DVD Review: Running With Scissors

Movie ••• Picture •••• Sound •••• Extras •••
Director/screenwriter Ryan Murphy has created a loving adaptation of Augusten Burroughs' best-selling memoir about two extended families suffering from an encyclopedia of psychological dysfunctions. Murphy's script and direction nail the tragic elements of the story just fine, but miss with the darkly funny observations that jump off almost every page of Burroughs' book. And though the cast - including Annette Bening as his bipolar mother, Brian Cox as his psycho psychiatrist, with Alec Baldwin and Joseph Fiennes portraying severely damaged human beings - are generally excellent, Gwyneth Paltrow is badly miscast as a disturbed daughter of the psychiatrist, while Joseph Cross, playing the 15-year-old Burroughs, simply doesn't have the emotional range to compete with the acting chops of Bening and Cox.

The transfer presents a wide color palette with no digital artifacts or distortions. The absurdly messy and insanely appointed house to which young Burroughs is banished looks great on DVD, with plenty of vivid image detail and an extremely well-defined grayscale, particularly in the darker scenes.

Sonically, the disc is very good, too. An appropriate 1970s soundtrack (think "Benny and the Jets") has good aural dynamics, tight bass response, and nice placement that lets it expand beyond the confines of the screen. Surround-channel effects are well designed and skillfully used for punctuation, especially when Bening's character lapses into manic episodes and delusions in several powerful scenes.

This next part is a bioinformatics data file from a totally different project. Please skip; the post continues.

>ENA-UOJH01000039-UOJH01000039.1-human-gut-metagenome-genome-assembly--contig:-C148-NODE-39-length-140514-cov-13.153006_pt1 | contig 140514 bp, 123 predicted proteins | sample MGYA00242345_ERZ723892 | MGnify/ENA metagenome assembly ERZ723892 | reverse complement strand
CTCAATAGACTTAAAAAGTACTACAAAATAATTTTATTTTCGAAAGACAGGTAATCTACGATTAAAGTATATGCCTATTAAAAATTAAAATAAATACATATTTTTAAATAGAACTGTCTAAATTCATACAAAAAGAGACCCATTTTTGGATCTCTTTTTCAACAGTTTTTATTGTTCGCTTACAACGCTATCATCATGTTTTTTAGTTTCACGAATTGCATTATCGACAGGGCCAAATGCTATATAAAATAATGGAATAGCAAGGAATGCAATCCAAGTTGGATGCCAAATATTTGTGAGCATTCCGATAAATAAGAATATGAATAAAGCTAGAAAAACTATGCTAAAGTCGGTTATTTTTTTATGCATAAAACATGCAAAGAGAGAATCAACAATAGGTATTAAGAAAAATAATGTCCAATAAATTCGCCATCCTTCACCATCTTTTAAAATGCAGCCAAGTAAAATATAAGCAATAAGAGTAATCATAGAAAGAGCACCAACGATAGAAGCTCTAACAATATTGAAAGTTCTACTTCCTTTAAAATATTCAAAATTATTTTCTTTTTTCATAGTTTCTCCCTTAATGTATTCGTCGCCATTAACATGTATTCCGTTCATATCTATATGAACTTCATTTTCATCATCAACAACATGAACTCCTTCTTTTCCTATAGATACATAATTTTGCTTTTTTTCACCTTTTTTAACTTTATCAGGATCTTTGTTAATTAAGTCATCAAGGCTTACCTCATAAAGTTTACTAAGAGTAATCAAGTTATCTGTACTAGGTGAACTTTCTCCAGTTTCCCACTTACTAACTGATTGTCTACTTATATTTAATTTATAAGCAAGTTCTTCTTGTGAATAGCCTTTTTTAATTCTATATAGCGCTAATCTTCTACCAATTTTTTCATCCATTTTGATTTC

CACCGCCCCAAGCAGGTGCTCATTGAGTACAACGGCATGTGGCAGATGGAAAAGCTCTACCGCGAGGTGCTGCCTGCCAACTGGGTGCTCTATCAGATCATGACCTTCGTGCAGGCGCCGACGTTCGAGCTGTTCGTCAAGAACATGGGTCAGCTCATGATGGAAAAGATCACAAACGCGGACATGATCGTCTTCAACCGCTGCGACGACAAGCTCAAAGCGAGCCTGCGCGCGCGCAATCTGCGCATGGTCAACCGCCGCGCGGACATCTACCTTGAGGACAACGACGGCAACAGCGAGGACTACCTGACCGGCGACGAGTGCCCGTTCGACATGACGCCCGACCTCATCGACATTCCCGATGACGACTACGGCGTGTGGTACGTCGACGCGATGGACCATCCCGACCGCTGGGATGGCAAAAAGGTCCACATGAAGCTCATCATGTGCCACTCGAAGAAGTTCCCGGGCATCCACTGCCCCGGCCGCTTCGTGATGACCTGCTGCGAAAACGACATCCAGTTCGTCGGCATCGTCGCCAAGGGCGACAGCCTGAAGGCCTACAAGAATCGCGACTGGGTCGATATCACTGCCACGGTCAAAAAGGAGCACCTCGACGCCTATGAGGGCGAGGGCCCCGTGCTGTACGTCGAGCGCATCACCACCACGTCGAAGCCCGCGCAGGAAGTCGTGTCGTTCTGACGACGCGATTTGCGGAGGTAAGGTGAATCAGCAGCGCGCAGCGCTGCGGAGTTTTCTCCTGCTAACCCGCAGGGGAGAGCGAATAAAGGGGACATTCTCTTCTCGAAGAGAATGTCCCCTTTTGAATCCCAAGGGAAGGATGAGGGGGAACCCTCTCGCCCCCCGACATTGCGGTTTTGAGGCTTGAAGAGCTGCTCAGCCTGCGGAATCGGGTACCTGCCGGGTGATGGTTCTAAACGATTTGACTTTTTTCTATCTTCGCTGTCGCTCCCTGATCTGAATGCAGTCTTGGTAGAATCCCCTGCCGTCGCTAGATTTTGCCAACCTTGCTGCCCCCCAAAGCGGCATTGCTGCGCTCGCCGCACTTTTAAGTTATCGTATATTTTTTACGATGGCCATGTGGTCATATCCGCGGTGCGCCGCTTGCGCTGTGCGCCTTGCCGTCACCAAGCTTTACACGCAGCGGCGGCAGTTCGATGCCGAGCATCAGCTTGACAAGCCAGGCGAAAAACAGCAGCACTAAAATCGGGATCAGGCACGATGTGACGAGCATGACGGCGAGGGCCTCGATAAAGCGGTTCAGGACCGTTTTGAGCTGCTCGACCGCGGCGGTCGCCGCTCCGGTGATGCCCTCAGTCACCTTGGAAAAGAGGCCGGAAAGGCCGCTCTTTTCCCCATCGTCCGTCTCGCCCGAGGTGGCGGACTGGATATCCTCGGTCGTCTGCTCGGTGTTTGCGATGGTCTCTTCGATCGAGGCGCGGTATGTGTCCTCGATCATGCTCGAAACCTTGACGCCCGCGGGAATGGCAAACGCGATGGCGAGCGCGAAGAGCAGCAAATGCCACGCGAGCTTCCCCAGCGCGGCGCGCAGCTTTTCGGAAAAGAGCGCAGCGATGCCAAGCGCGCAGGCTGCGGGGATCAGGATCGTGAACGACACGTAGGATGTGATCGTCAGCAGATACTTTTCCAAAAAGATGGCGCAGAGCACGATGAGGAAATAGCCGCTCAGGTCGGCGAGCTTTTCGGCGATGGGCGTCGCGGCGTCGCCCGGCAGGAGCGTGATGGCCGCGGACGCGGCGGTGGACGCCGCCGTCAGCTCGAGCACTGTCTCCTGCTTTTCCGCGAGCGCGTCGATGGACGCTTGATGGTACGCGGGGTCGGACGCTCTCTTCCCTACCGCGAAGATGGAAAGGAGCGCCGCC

Decent extras include three making-of featurettes. The first two include interviews with Murphy and most of the cast (Paltrow is conspicuously absent) and has a nice segment in which Burroughs shares his thoughts on the production. The final featurette is a reasonably entertaining and informative look at the set design of the house where most of the action takes place. [R] English, Spanish, Portuguese, Dolby Digital 5.1; French, Dolby Surround; letterboxed (2.35:1) and anamorphic widescreen; dual layer.

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